ArticleCity.comArticle Categories Steps You Need to Take To Keep Medical Patient Information Secure

Steps You Need to Take To Keep Medical Patient Information Secure

Photo from Unsplash

Originally Posted On:


Securing your medical patient information is more than just complying with HIPAA; it is necessary to ensure that your business does not go under. Per IBM’s security report, the average data breach in the healthcare industry costs an organization around $7 million.

To prevent these breaches, many companies are making the switch to cloud-based business operations. Of course, making this move is not necessarily as easy as just downloading a new app; there are several steps you must take to ensure that unauthorized users don’t get access.

If you want to learn more about keeping medical patient information as secure as possible, you came to the right place. This brief security guide will cover ways to keep your patient’s data safe and what you can do to prevent a massive data breach.

Back up Electronic Medical Records

One way to safeguard patient information is to ensure their data is backed up electronically. HIPAA regulations require organizations to back up medical patient information electronically, especially if you move the data from one location to another.

If you choose to use a cloud backup system, ensure that the cloud provider offers end-to-end encryption to ensure that your data will always have protection. Cloud services without end-to-end encryption put your data at risk.

Secure Medical Patient Information

If you need to move your data, make sure that you always have an authorized person watching over it. That means don’t leave patient information in an area where someone could easily access it. If certain information needs to be accessed, create a system where you can keep track of who accesses what information and when.

Hire a NAID-Certified Custodial Service Provider

Most custodial service providers who handle medical information have a NAID-certified destination. This means that they have training in transporting, storing, destroying, and handling medical records.

Control Data Accessibility

As mentioned earlier, it is best to keep track of who and when someone accesses certain patient information. Medical patient data should only be accessible to a physician for a brief amount of time. They shouldn’t need to access certain patients’ information whenever they choose, especially if they aren’t accessing it for work reasons.

Most health care organizations can agree that their own employees are their most significant security risk. This is because your employees constantly access patient data to do their job. There is a high possibility that someone could accidentally release information to the wrong person.

On the other hand, if you have a patient portal, it is best to enact similar precautions to ensure that you don’t have a data leak on your client’s end. Make sure that data to specific patient information is password-protected.

How to Recognize Potential Attacks

Policies and procedures must be put in place or changed to accommodate the digitization of patient records. Many people are still trying to get used to the adoption of healthcare information technology but just making these new policies is not enough.

To ensure that there are no data leaks or data breaches, you need to train your employees on how to recognize data attacks. Employing security awareness training can provide your workers with the information they need to identify potential security threats.

It is imperative that you train your new and old employees on ways to recognize these threats. It helps to have this training every year or so to ensure compliance. If you want to learn more about safeguarding your business and your patient’s information, you can read more here.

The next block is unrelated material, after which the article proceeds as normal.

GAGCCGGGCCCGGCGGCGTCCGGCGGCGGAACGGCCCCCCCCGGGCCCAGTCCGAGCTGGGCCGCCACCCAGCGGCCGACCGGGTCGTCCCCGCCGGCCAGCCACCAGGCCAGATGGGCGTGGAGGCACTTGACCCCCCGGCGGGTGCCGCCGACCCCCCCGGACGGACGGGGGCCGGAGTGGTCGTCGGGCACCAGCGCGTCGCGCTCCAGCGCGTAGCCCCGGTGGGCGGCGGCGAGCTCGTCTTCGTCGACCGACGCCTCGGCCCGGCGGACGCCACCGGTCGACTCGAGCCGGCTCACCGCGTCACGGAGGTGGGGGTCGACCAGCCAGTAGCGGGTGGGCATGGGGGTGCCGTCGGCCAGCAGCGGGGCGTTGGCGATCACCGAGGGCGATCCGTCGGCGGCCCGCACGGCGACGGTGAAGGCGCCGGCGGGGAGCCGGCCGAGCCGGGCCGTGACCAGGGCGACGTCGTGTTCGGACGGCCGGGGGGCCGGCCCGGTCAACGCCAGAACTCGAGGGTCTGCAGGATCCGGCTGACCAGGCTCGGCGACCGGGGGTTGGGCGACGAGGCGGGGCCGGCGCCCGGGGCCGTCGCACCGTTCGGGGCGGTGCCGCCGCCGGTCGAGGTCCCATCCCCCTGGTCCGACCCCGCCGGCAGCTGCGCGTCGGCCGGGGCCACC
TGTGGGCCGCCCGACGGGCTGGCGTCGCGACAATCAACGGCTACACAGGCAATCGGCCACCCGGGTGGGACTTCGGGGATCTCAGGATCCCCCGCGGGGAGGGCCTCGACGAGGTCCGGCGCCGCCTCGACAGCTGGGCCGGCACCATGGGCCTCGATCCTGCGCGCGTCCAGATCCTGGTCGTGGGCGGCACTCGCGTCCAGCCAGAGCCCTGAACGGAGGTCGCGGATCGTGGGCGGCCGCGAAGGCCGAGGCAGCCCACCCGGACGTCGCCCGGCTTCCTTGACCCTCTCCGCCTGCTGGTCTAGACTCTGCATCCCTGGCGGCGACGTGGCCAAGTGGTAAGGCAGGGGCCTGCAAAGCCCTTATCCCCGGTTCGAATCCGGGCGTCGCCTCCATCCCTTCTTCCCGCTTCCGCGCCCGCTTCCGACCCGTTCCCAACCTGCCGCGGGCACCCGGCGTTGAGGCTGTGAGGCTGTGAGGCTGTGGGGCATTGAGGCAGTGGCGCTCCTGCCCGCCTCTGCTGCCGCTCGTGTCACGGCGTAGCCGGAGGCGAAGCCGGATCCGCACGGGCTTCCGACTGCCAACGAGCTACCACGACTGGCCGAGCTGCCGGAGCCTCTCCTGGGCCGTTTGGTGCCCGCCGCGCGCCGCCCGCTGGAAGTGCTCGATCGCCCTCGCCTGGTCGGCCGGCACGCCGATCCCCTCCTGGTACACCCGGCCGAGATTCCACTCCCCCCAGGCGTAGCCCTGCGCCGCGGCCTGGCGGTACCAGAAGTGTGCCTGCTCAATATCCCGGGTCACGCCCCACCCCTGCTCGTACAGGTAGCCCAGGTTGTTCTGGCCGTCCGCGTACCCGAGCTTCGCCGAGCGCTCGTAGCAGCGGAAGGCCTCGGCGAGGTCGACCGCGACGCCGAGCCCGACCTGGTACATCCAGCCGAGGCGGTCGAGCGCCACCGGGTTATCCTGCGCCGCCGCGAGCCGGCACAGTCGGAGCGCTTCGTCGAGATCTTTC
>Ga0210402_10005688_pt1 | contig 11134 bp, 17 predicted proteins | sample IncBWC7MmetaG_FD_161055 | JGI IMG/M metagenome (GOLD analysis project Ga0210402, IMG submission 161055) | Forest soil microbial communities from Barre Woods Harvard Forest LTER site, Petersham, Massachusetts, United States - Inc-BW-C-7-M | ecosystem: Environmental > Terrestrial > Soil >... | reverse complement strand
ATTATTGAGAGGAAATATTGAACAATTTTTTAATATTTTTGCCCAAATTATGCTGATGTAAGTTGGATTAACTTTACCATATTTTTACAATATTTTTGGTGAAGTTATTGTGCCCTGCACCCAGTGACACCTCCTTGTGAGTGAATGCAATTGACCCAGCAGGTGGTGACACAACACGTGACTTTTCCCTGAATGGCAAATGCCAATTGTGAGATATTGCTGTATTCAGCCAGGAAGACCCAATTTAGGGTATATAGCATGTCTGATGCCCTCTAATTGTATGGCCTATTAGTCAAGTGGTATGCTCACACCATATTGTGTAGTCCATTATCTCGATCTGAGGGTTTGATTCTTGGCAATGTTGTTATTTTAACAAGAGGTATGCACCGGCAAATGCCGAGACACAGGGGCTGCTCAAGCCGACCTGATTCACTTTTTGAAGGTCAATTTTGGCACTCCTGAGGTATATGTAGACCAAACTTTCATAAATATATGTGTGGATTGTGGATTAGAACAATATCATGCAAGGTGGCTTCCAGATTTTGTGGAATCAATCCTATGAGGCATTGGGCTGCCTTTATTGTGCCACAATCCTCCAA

Endpoint Protection Solutions

Regardless of the source or the nature of the cyberattack, controlling and monitoring every single endpoint is critical to ensure that your patient info stays safe and secure. You can use application whitelisting to protect all possible endpoints. This enables your organization to implement access control practices throughout the enterprise to mitigate threats.

Traditional antivirus software is suitable for personal at-home computers and laptops, but not in healthcare. Instead, it is better to move towards antimalware/antivirus software that uses AI and deep learning capabilities to detect and stop any potential threats.

Review the Devices Your Patient Data Passes Through

You will find a sea of smartphones, laptops, tablets, and more in today’s workplaces. With more of your employees accessing your business’s software and proprietary information with their own personal devices and smartphones, your patients’ info and other business-related data are at risk for a potential breach.

To reduce your chances of a breach, consider having your IT staff assess the risk of all devices that can and will access private information. Ensure that your IT team checks personal smartphones, tablets, and other devices before allowing them entry onto your premises.

This does not mean that you should pry or dig through your employee’s personal information. Instead, this means that you should look at the security capabilities of each device that can access your data.

There are many tools that can help determine what devices are already connected to your network and if there are any new ones that your system may not register to any specific employee or other staff members. Using these tools to monitor who currently has access and who recently has been brought on can give you better visibility to see what information is being transmitted and to who.

Secure Your Network and Messaging Systems

Just like how more devices make your enterprise more vulnerable, so does having more wireless connections. If your healthcare practice offers free Wi-Fi for a messaging system or for your patients to use while on-site, your data is more vulnerable.

This doesn’t mean that you should completely do away with offering free Wi-Fi to your patients; they probably chose your practice for that additional perk. Instead, it is much better to create automated procedures that update users and devices to ensure that any ex-employees or ex-patients don’t continue to have access to your information.